Alexandra (Allie) T. King
atk6 [at] cornell [dot] edu
1 (561) 901 - 5446
Department of Civil & Environmental Engineering
220 Hollister Hall, Ithaca, NY 14853


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Education
B.S. Rice University, May 2002
M.S. Cornell University, August 2006
Ph.D. Cornell University, May 2011

Research Interests

I’m interested in physical processes impacting ecosystem dynamics in natural water bodies. For my dissertation, I developed a model for flow through aquatic vegetation that predicts velocity profiles and vertical fluxes (e.g. of nutrients, dissolved gasses, and sediment) from plant geometry. I’m also interested in lake-scale hydrodynamic models. As a postdoc I developed a method for quantifying flow and entrainment of cooling water effluent within a three-dimensional hydrodynamic model in order to investigate the impact of a cooling water outfall on residence time of Cayuga Lake's shallow southern shelf. I am currently developing a two-dimensional hydrodynamic/water quality model of Honeoye Lake to investigate the physical and chemical processes delivering Phosphorus to cyanobacteria. 

Teaching Interests

Fluid mechanics, mixing and transport processes, computational fluid mechanics. I have taught as a teaching assistant and as an instructor for undergraduate and graduate courses of 17-120 students.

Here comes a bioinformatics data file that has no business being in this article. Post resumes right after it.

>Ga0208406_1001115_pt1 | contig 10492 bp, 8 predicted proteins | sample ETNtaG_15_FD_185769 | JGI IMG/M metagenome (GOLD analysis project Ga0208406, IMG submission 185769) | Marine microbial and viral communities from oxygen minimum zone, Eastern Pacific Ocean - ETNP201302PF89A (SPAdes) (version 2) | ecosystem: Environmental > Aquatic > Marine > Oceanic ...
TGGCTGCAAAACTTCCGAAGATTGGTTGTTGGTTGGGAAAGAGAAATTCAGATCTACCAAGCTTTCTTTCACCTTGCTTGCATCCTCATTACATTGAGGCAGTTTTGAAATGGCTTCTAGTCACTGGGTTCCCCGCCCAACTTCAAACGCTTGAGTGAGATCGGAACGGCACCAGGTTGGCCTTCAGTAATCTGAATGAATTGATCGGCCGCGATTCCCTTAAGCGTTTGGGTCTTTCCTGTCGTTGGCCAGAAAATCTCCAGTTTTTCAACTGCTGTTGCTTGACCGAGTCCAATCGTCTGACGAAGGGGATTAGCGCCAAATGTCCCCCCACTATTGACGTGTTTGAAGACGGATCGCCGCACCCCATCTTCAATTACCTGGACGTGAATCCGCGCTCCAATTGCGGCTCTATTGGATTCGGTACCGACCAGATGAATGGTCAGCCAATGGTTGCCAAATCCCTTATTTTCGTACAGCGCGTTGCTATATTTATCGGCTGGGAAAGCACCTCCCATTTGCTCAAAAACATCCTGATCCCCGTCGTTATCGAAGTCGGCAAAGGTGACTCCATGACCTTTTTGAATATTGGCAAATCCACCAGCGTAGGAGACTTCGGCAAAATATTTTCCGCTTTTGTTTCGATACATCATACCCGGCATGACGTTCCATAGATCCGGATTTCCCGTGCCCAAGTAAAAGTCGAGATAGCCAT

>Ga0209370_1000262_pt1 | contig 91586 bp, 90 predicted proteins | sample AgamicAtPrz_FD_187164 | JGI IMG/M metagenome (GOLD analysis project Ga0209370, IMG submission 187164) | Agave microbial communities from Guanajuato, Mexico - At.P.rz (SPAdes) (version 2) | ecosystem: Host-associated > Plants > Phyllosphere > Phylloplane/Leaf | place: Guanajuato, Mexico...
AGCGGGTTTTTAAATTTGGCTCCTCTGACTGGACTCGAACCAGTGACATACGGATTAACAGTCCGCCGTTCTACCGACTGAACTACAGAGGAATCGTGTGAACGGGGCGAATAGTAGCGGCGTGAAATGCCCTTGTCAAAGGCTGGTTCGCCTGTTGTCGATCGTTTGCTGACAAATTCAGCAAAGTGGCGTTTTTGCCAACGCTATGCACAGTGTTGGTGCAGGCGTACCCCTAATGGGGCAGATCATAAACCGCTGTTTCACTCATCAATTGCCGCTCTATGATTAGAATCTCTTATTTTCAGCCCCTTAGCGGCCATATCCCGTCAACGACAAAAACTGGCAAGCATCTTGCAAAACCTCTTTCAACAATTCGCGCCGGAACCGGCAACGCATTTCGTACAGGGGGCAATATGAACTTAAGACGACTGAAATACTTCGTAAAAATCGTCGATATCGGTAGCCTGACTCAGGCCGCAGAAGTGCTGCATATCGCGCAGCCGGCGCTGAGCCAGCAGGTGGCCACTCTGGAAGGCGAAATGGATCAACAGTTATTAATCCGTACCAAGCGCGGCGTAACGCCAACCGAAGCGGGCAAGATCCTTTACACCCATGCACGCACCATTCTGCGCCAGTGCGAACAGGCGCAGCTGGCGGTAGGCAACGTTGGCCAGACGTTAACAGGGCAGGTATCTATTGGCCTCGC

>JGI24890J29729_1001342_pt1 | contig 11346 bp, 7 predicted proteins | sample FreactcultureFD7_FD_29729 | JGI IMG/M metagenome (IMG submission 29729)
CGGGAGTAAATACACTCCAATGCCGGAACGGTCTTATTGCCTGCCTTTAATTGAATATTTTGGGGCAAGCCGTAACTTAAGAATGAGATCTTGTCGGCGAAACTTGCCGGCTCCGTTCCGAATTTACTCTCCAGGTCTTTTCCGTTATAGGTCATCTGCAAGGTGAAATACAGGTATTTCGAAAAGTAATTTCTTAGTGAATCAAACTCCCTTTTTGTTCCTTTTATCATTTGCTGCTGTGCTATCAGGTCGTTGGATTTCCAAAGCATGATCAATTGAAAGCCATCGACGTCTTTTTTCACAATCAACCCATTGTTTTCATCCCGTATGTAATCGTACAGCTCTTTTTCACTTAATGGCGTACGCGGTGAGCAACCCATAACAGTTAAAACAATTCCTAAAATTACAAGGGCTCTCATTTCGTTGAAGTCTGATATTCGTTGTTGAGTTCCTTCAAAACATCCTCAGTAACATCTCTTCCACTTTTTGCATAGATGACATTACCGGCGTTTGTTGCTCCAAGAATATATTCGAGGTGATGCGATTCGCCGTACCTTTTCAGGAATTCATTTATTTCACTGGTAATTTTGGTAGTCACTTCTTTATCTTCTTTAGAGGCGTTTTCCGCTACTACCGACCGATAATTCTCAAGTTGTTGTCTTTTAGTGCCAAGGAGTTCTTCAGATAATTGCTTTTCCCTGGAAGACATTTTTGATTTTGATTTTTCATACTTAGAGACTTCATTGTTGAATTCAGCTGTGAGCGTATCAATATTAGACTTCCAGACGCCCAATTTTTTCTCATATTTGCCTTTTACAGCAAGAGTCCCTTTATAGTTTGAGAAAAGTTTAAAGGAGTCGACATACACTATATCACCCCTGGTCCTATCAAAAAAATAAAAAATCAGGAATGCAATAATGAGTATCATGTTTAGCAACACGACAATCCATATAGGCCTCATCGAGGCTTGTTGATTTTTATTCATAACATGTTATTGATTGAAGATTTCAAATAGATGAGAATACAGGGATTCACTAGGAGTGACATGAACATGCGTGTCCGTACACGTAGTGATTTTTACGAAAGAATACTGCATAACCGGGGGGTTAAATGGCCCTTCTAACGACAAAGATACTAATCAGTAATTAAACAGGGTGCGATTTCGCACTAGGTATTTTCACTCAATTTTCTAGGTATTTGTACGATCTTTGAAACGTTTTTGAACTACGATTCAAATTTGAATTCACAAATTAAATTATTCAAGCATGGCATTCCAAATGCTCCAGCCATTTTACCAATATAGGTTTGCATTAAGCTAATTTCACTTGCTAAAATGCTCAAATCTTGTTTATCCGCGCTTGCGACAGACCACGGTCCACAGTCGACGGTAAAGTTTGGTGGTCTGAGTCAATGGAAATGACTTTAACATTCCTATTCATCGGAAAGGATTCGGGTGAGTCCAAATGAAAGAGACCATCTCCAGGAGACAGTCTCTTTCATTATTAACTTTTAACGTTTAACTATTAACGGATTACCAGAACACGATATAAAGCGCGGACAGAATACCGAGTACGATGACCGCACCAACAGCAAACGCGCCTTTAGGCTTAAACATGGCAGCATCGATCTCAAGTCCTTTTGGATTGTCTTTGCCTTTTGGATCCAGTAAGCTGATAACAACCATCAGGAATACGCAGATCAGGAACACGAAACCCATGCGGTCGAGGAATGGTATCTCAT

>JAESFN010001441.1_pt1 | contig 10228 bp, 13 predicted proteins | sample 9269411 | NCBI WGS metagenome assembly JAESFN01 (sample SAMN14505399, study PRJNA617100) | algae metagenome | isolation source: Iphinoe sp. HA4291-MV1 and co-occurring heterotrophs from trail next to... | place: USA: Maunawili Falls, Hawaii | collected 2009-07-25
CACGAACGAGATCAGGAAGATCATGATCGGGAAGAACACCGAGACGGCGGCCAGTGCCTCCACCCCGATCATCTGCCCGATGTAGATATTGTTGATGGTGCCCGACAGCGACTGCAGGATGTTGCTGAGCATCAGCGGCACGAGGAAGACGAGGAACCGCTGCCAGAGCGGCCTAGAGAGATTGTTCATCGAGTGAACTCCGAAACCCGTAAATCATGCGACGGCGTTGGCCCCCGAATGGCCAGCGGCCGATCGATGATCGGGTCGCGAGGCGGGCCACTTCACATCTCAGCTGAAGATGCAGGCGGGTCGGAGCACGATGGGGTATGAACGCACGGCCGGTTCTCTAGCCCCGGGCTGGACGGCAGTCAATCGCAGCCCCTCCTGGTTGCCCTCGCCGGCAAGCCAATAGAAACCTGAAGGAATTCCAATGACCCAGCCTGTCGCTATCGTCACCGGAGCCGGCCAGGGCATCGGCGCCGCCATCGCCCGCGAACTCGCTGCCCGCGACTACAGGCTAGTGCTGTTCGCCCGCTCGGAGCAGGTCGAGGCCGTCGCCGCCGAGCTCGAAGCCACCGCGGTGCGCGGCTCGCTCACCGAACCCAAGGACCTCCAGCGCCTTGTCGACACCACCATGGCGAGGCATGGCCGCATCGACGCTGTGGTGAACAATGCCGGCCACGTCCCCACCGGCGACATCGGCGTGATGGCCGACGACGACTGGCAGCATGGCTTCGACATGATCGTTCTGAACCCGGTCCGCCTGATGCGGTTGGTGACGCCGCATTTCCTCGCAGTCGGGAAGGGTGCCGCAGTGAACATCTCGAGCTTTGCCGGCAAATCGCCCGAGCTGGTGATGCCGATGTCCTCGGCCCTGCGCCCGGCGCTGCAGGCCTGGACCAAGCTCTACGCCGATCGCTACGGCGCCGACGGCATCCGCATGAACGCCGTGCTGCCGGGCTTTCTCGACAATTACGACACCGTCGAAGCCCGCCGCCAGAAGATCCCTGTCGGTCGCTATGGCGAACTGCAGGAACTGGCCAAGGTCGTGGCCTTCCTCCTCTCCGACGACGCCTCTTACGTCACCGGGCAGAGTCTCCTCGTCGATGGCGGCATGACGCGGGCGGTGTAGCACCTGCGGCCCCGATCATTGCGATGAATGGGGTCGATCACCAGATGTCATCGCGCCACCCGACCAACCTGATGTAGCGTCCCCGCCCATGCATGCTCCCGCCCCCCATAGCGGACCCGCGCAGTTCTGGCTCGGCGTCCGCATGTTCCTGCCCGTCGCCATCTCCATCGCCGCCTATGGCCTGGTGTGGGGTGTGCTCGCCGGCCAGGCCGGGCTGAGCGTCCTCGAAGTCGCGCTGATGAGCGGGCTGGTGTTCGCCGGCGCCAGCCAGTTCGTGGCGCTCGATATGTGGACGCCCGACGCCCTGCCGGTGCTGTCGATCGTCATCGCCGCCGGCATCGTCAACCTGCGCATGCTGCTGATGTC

Selected Publications

King, A.T.; Tinoco, R.O.; Cowen, E.A. (2012). A k – epsilon turbulence model based on the scales of vertical shear and stem wakes valid for emergent and submerged vegetated flows. J. Fluid Mech. 701 pp. 1-39. doi:10.1017/jfm.2012.113. 
© Cambridge University Press.

King, A.T.; Cowen, E.A. (in preparation). Impact of an active point source discharge on water residence time within Cayuga Lake's southern shelf. 

Gelda, R.K.; King, A.T.; Effler, S.W.; Schewitzer, S.A.; Cowen, E.A. (2015). Testing and application of a two-dimensional hydrothermal/transport model for a long, deep, and narrow lake with moderate Burger number. Inland Waters. 5 (4) pp. 387-402.



Course Notes 

I developed these course notes for Cornell's CEE 6550 - Mixing, Transport, and Transformation in the Environment. They are an elaboration of Fischer et. al. (1979) at a level more accessible to first year graduate students and seniors. They also draw material from Professor Heidi Nepf's course notesSue-Nee Tan, a Cornell graduate student, provided the figures. Following the style of Fischer et. al., the focus is on physical processes, and mathematical techniques are developed in support of understanding and applying physics. These notes are available for anyone to use provided that the contributors are credited. I will provide the original LaTeX files upon request.